Vintage & Classics

Throwback: History of the Ford Mustang Mach 1

The Ford Mustang Mach 1 is the most iconic model lines in muscle car history.

Photo courtesy of Ford Motor COmpany

The Mustang Mach 1 is making its return for the 2021 model year. The Ford Mustang Mach 1 has a rich history of being a powerful variant of the popular sports car and not costing as much as the Shelby models. Take a look back at the history of the car by scrolling through the photos below from the Ford archives.

Ford Mustang Mach 1: Concept car

Photo courtesy of Ford Motor Company

Ford spent time working on a concept (seen here) for what would eventually become the Mustang Mach 1 as the pony car gained popularity. The company was under direct pressure from Chevrolet and Pontiac to develop a car to compete with the Camaro and Firebird.

Ford Mustang Mach 1: Testing

Photo courtesy of Ford Motor Company

Ford tested the performance-focused concept at their proving grounds in Dearborn as they honed the car's performance traits and body styling. A new 7.0-liter V8 engine, dubbed the Super Cobra Jet, was developed as well, and would become the top-level offering when the Mustang Mach 1 debuted.

1969 Ford Mustang Mach 1

Photo courtesy of Ford Motor Company

The Ford Mustang Mach 1 got its start as a performance package for the 1969 model. It debuted in August 1968. The car proved to be so popular that it lead Ford to discontinue its Mustang GT.

Ford made the Mach 1 package only available on fastback body styles of the Mustang. But, instead of calling them fastbacks, Ford referred to the style as a SportsRoof.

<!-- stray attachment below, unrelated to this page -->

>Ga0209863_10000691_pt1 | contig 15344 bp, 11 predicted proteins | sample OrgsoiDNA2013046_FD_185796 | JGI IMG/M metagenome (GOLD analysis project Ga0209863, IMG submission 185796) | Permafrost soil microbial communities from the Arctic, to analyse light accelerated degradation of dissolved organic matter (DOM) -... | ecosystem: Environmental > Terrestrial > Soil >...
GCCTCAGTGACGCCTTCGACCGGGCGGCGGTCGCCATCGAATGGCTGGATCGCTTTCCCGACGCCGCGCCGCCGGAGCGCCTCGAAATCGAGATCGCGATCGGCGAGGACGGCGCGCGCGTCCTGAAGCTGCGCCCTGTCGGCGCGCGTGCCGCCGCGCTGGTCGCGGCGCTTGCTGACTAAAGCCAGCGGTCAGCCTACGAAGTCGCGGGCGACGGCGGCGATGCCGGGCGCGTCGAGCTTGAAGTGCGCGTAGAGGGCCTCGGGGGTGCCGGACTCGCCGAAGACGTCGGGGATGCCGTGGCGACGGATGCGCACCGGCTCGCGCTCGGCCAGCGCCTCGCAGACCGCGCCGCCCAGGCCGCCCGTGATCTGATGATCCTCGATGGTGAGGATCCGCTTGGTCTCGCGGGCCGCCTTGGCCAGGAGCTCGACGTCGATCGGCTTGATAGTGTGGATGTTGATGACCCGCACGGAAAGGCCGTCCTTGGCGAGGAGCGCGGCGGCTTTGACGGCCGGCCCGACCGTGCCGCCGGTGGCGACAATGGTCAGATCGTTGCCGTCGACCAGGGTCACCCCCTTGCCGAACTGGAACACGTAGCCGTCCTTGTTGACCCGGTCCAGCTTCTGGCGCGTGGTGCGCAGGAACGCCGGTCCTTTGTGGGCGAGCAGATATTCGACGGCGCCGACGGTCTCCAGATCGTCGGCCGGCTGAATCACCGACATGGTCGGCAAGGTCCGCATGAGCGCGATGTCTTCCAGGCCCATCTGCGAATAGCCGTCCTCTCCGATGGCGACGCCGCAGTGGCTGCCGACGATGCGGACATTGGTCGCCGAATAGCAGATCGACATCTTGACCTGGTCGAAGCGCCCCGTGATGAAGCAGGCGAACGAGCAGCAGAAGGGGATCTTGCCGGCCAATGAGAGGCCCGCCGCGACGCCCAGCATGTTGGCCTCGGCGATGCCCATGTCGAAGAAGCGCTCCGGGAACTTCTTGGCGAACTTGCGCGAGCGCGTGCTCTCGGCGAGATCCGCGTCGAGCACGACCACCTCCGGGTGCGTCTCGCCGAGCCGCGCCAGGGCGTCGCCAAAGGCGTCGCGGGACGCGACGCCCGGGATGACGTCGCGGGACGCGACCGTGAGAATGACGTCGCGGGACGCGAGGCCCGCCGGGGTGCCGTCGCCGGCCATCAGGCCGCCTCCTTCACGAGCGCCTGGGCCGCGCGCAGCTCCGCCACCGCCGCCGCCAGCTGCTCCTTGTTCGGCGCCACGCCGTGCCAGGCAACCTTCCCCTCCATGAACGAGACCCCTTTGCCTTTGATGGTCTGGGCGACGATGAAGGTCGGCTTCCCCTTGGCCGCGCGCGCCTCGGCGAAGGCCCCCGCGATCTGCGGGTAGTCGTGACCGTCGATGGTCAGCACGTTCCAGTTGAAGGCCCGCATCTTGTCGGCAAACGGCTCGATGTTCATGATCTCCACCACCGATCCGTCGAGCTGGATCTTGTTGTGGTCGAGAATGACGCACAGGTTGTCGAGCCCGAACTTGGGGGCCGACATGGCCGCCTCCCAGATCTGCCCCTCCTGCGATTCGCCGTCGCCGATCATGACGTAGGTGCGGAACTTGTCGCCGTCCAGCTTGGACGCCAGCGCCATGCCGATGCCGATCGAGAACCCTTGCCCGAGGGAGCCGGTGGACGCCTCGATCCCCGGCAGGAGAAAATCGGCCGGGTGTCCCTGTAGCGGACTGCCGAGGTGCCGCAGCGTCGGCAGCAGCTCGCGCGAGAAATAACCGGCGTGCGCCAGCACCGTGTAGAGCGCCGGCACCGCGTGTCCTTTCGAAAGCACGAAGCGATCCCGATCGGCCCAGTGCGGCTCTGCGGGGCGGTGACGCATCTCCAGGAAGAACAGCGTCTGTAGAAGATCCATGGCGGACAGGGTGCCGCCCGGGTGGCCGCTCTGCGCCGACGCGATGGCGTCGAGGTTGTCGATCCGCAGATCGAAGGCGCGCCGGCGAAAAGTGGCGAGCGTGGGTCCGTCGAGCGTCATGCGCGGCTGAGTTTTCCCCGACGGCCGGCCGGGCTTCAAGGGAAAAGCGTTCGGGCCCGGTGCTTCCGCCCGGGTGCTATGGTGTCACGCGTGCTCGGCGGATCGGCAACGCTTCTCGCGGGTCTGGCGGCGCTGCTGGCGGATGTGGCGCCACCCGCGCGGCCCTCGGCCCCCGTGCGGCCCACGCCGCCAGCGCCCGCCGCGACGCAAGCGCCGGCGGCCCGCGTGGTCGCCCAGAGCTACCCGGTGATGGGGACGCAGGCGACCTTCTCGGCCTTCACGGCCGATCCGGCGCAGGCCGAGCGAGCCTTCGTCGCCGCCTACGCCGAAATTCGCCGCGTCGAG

Enthusiasts can tell if a Mach 1 is an original model, rather than a restomod by looking for the 63C body style code on the car's door data plate.

1970 Ford Mustang Mach 1

Photo courtesy of Ford Motor Company

For the 1970 model year, Ford changed up the outside of the Mustang to make the Mach 1 a true trim level. It got dual-beam headlights and recessed taillights with a black honeycomb rear panel. The side scoops behind both doors were removed and the car got new bucket seats, deep dish wheel covers, and fresh badging. Ford also further refined the engine lineup.

Mustang Mach 1 Advertising

Photo courtesy of Ford Motor Company

1970 Ford Mustang Mach 1: The First Real Facelift

Photo courtesy of Ford Motor Company

For 1971, Ford revised the content of the Mach 1. The list of standard equipment included a fastback roof with a "05" VIN code, honeycomb grille with black sport lamps, "Mach 1" badging, trundled decals, lower body accent paint, white sidewall tires, a dual racing mirror, honeycomb taillight, pop open gas cap, a competition suspension, and an available scooped hood.

1972 Ford Mustang Mach 1